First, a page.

Apart from Devil’s claw, several other Namibian Indigenous plants are sold for their commercial value and medicinal applications [23]: Marula fruit (Sclerocarya birrea), succulents, watermelon (Citrillus lanatus), nara fruit (Acanthosicyos horridus), monkey oranges (Strychnoss species), and manketti nut (Schinziophyton rautanenii). In 2005, Indigenous plant products contributed N$100 million (US$13.7 million) to the country’s economy; this accounted for almost 0.15% of total GDP [46]. In 2009, over 401,728 kg of selected indigenous plant products, including Devil’s claw, Hoodia gordonii, Kalahari melon seed oil, marula oil, Ximenia americana oil, and Commiphora wildii resin, estimated at N$22 million were exported from Namibia [77].
Commiphora wildii (Namibian myrrh) is mainly found in remote parts of the Kunene Region where it is locally called Omumbiri. The plant produces a resin traditionally used to make body perfume by the Himba people. A single C. wildii plant produces an average of 85 mL of resin [82]. Commercial harvesting of C. wildii resin began in 2007 when a total of five tonnes worth US$50,000 were harvested by 319 conservancy members [81]. Harvesters collectively earned a total of N$250,000 between 2007 and 2008. About 50 tonnes of resin are now harvested every year in five conservancies: Puros, Orupembe, Marienfluss, Sanitatas, and Okondjombo [83]. Kunene Conservancy Indigenous Natural Products Trust owns the Opuwo Processing Facility (OPF), which distils the essential oil from C. wildii resin. OPF sells the essential oil at a price of N$5000 per kg to companies in Namibia, South Africa, France, and Germany [81]. In 2008, samples of the resin and the essential oil were taken to the In‒Cosmetics Trade Fair in Paris [83].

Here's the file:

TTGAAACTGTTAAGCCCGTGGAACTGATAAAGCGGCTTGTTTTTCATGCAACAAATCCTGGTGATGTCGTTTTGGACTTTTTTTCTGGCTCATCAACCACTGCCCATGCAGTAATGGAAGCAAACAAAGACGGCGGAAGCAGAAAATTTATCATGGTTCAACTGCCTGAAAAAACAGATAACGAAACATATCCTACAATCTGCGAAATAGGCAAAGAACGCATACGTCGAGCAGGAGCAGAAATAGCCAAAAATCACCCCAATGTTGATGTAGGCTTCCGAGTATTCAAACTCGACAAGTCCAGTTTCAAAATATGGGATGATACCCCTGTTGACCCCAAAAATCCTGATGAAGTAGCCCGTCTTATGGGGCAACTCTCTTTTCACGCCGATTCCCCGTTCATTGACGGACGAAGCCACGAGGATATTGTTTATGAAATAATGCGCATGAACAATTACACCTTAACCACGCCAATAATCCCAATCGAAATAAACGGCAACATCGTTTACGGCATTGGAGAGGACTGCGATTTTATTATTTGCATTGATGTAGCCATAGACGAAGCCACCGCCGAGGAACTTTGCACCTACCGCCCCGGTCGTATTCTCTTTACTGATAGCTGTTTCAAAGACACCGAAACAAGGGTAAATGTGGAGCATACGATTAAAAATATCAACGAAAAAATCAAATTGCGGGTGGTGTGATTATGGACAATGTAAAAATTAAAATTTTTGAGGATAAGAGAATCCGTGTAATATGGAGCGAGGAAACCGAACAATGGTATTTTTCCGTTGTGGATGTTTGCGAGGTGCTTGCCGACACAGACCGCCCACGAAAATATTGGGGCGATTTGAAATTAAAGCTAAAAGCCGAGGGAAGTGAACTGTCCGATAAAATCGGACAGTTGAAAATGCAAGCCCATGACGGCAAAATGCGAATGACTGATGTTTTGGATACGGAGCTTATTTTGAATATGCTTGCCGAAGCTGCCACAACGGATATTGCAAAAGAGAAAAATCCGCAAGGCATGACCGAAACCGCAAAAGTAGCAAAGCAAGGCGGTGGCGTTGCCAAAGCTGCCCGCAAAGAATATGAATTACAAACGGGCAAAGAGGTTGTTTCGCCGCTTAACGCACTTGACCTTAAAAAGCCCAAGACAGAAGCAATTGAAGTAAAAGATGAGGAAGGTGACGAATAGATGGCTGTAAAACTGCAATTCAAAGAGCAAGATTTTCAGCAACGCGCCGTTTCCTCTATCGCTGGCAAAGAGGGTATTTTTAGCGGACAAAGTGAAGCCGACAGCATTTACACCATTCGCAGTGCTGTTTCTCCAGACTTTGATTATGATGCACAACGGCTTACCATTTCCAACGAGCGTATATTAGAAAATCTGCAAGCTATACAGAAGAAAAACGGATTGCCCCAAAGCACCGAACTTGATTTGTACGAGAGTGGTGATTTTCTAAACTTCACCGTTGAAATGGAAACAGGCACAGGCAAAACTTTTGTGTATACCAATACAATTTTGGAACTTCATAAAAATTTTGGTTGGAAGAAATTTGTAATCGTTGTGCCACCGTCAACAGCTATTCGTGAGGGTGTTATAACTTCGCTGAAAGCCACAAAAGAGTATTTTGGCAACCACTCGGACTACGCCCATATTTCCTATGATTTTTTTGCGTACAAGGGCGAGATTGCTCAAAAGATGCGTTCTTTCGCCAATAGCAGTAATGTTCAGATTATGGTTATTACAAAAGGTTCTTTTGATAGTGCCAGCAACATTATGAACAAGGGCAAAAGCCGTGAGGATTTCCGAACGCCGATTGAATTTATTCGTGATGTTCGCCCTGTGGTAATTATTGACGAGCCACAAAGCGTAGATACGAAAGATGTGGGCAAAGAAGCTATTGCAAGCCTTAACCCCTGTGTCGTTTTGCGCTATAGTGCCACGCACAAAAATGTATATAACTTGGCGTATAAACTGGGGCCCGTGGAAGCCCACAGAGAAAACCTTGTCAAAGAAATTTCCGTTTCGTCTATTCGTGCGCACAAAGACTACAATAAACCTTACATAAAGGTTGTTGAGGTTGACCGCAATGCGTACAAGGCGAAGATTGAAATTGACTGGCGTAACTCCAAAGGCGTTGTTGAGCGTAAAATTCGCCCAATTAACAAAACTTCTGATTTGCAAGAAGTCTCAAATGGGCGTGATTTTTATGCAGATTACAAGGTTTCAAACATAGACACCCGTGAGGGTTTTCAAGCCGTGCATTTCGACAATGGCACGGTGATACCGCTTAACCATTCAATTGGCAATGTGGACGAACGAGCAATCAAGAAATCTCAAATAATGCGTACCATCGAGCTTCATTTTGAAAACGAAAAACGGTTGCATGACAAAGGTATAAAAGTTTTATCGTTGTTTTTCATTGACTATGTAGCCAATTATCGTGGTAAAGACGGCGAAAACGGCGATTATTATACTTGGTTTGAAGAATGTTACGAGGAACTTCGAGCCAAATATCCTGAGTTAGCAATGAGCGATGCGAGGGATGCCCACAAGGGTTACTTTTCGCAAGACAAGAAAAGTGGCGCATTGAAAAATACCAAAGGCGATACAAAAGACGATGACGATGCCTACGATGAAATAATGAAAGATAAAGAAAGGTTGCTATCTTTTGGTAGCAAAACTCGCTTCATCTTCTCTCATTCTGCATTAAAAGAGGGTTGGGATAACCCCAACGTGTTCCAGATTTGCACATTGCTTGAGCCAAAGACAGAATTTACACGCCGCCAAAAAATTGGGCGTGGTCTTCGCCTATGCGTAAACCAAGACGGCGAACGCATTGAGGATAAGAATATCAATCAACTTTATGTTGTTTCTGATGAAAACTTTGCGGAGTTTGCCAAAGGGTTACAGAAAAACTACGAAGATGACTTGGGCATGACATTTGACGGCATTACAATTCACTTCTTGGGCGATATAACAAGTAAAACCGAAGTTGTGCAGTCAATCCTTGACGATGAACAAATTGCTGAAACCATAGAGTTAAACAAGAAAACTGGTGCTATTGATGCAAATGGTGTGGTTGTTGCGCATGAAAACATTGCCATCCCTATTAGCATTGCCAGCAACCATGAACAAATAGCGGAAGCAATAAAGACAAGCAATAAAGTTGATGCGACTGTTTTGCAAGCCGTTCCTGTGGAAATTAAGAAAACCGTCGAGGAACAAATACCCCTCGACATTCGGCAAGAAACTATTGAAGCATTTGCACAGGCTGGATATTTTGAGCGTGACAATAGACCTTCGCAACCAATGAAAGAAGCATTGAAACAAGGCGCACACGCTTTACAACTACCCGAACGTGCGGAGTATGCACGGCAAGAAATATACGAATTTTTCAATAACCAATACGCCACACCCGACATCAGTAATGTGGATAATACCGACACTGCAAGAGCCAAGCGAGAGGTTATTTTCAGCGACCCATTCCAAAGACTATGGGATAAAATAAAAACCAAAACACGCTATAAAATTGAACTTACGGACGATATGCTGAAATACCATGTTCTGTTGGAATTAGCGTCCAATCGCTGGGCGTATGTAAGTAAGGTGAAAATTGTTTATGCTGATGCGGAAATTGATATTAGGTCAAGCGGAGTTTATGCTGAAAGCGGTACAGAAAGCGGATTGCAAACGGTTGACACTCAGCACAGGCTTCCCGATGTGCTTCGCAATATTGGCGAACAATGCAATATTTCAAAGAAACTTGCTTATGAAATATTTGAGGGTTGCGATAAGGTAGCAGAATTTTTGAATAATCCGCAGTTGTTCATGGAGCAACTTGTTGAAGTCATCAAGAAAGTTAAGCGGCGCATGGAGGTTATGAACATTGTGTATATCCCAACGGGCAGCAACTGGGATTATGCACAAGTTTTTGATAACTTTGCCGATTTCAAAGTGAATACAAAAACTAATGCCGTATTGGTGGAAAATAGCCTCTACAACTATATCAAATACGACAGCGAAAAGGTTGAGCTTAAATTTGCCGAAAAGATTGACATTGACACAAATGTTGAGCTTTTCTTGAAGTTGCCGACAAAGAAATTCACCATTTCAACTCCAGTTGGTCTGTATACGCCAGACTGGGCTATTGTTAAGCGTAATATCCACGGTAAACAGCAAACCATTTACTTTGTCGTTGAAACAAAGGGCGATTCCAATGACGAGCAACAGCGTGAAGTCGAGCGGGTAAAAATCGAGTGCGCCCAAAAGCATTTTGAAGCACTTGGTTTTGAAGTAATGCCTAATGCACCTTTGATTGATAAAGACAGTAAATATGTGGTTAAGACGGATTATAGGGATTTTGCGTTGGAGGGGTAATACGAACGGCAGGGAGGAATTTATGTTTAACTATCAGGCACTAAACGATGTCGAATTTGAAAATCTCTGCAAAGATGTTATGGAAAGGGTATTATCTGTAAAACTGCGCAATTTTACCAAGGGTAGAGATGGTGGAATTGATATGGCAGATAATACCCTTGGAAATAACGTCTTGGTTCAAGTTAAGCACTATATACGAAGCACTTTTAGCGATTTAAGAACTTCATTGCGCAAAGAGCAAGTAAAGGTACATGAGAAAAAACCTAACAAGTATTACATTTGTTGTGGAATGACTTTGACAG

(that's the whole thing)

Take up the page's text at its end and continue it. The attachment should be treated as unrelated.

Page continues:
The Himba are the right holders of the Indigenous knowledge used to make the essential oil from C. wildii resin [81,82,83]. In April 2010, the local people under the aegis of the Kunene Commiphora Conservancies Association, a consortium of five conservancies, entered into the first-ever ABS agreement with Afriplex Ltd. (Paarl, South Africa), a South African company. Harvesters were paid N$50 per kg of gum, and during the three to four months of the harvesting season, each harvester earned between N$1000–5000 (average N$1500). Another example of an ABS agreement in Namibia is between the Eudafano Women’s Cooperative and The Body Shop [31]. In this agreement, the local people are the preferential suppliers of marula oil to the company. The producers are co-owners of a patent on a type of marula oil with enhanced antioxidant properties.
In the framework of the marula project, selective breeding is also carried out to identify and multiply sweeter varieties. Also, agronomic work is done to enhance the management practices of S. birrea plants. Harvesting and sale of mopane worms (Imbrasia belina) is common in northern Namibia [84]. Mopane (Colophospermum mopane) seeds are harvested in Sesfontein, Anabeb, Otjiu-West, Okongoro, and Orupupa conservancies, and harvesters earn N$2.50 per kg [81]. A total of 11,223 kg of dried Hoodia powder had a market value of N$700,000 in 2011; and 572,250 Hoodia capsules worth N$458,528 were exported mainly to New Zealand and Europe [81]. About 70 tonnes of X. americana kernels were harvested in six years, earning N$626 per harvester per year. Nara melons, sold at a price of N$22 per kg, fetched up to N$2000 per harvester.